It’s planning time in the electric utility industry, and a raft of new reports make two points abundantly clear:
- Efforts to “save” the coal industry are bound to founder since utilities, as a group coal’s largest customer by far, have moved on and are planning a cleaner future in which the black rock’s current share of the electricity market, in the low 30 percent range, is as high as it’s ever going to get.
- Vanishingly small increases in demand (and the occasional outlook for declines) will be a major issue for the industry in the next 10 years.
In its latest 10-year power plant siting plan, for example, Florida Power & Light pointed out that it was continuing its efforts “to move away from coal-fired generation.” In total, the utility said it planned to take 1,216 MW of coal-fired generation off its system by the first quarter of 2019. (FPL’s site plan can be found here.)
Similarly, in its recently filed 2017 integrated resource plan (IRP), PacifiCorp, the sprawling utility holding company that serves 1.8 million customers in six western states, said its preferred generation portfolio going forward “reflects a cost-conscious transition to a cleaner energy future.” Through 2028, PacifiCorp said it would be able to meet its system-wide power needs through demand side management (DSM), new renewable (primarily wind) generation and short-term purchases on the wholesale market. Looking longer-term, the company said it planned to shutter 3,650 MW of coal-fired capacity by 2036. (PacfiCorp’s IRP and other backup information can be found here.)
Continue reading Vanishing Demand,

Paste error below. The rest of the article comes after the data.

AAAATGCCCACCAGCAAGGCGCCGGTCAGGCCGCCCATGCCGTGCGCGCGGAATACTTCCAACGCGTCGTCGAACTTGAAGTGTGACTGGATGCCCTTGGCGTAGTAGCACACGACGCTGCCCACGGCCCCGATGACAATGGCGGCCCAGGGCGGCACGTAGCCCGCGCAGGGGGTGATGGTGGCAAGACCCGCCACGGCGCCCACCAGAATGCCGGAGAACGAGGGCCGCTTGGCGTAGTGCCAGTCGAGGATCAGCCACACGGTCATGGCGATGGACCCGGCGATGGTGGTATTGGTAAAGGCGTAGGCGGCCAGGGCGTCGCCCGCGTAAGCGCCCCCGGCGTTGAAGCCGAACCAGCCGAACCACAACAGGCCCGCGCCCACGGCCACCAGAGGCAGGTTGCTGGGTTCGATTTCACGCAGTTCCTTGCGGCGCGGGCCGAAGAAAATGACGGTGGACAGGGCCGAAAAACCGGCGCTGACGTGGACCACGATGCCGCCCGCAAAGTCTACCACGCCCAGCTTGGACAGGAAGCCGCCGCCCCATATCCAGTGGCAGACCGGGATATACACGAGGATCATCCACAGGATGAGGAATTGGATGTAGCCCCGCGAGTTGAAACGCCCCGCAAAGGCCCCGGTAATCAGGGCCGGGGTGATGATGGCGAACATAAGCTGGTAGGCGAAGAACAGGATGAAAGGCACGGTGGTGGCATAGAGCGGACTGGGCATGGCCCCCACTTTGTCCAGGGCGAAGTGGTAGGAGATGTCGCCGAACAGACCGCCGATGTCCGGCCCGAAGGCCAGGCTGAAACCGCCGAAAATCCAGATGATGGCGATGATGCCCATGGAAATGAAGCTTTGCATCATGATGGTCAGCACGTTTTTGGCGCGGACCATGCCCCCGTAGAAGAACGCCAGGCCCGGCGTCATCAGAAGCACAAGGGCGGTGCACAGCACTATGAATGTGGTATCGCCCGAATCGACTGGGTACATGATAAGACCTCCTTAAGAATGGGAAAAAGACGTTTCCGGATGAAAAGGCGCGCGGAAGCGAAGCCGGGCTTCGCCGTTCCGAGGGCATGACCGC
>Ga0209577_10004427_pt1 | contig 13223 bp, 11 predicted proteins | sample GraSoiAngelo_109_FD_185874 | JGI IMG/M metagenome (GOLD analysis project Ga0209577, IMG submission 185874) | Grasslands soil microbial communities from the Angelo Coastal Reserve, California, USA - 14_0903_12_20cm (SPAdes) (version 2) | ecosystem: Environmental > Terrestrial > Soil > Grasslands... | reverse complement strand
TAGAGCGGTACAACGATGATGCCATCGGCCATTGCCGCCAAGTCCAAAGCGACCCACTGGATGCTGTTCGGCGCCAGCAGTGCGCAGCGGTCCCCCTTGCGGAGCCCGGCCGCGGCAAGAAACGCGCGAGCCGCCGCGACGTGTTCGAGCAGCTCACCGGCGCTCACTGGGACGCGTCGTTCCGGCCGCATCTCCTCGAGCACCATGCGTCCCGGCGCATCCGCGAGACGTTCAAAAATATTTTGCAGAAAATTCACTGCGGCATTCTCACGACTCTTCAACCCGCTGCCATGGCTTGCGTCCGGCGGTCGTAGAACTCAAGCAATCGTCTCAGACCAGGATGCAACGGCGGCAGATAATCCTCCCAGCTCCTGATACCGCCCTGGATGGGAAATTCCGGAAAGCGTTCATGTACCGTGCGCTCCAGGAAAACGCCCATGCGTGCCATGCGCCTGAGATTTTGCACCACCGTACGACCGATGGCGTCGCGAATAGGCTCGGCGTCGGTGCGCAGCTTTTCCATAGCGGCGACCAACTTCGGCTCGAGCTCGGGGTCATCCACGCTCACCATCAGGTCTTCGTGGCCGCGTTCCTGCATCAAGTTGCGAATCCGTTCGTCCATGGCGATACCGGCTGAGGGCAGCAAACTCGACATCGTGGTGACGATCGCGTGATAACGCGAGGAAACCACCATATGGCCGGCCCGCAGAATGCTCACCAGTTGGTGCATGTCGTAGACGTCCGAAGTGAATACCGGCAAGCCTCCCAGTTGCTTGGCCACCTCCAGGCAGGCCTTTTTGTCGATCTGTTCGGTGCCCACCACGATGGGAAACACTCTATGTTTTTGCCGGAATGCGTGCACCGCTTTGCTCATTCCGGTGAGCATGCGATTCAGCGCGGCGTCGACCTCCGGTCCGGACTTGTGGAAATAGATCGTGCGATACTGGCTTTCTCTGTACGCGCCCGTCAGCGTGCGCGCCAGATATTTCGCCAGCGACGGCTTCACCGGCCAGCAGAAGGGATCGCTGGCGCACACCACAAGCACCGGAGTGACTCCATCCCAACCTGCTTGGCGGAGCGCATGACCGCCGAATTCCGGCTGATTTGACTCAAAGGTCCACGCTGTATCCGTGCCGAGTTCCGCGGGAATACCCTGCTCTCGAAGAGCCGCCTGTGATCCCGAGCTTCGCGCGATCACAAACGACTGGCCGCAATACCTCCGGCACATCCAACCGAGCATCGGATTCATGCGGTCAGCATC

Not Trump Coal Crusade
Is Real Issue For Utilities
“You’re going back to work.”
With that rhetorical flourish, President Trump signed his much-ballyhooed and loftily-titled executive order “to create energy independence.”
The president’s words—directed to a group of coal miners at the signing ceremony—may have made for great TV (and the president certainly has a knack for that), but that’s about it. The coal mining jobs aren’t coming back, and anyone willing to take a factual look at the current trends in the U.S. electric power sector knows that.
The order, essentially the new administration’s effort to undo any and all climate change-related plans put forward by the Obama administration (the Clean Power Plan in particular), is chock-full of assertions about the U.S. energy industry that are, at best, little more than wishful thinking. Let’s take a look.
Continue reading King Coal Still Rules
In Trump Team’s
The Energy Information Administration’s Annual Energy Outlook is always chock full of interesting data, and the 2017 version, released uncommonly early last week, is certainly no exception. For its part, EIA highlighted the prospect of the U.S. becoming a net energy exporter in the near future, a far cry from the import-dependent years that drove policymakers crazy in the late 1900s and early 2000s. But from my perspective, the key takeaways can be found in EIA’s analysis of electric sector market shares in a reference case including the outgoing Obama administration’s climate change-fighting Clean Power Plan and a second case assuming the CPP is withdrawn, as the incoming president and his team have said they intend to do.
For starters, regardless of its assumptions, EIA sees no growth going forward for the nuclear power industry. In both its reference case, which incorporates the CPP and should, as a result, favor the construction of non-carbon emitting generation resources, and its no-CPP case, EIA comes up with the same results. Nuclear generation is expected to decline slowly from now through 2040—falling from 797 billion kilowatt-hours in 2016 to 701 billion kwh in 2040 as units are retired (either due to economic or age-related reasons) and no new reactors (save the four currently under construction in Georgia and South Carolina) are brought online. [Charts showing the generation outlook in both cases are included below; the complete EIA Outlook can be found here.]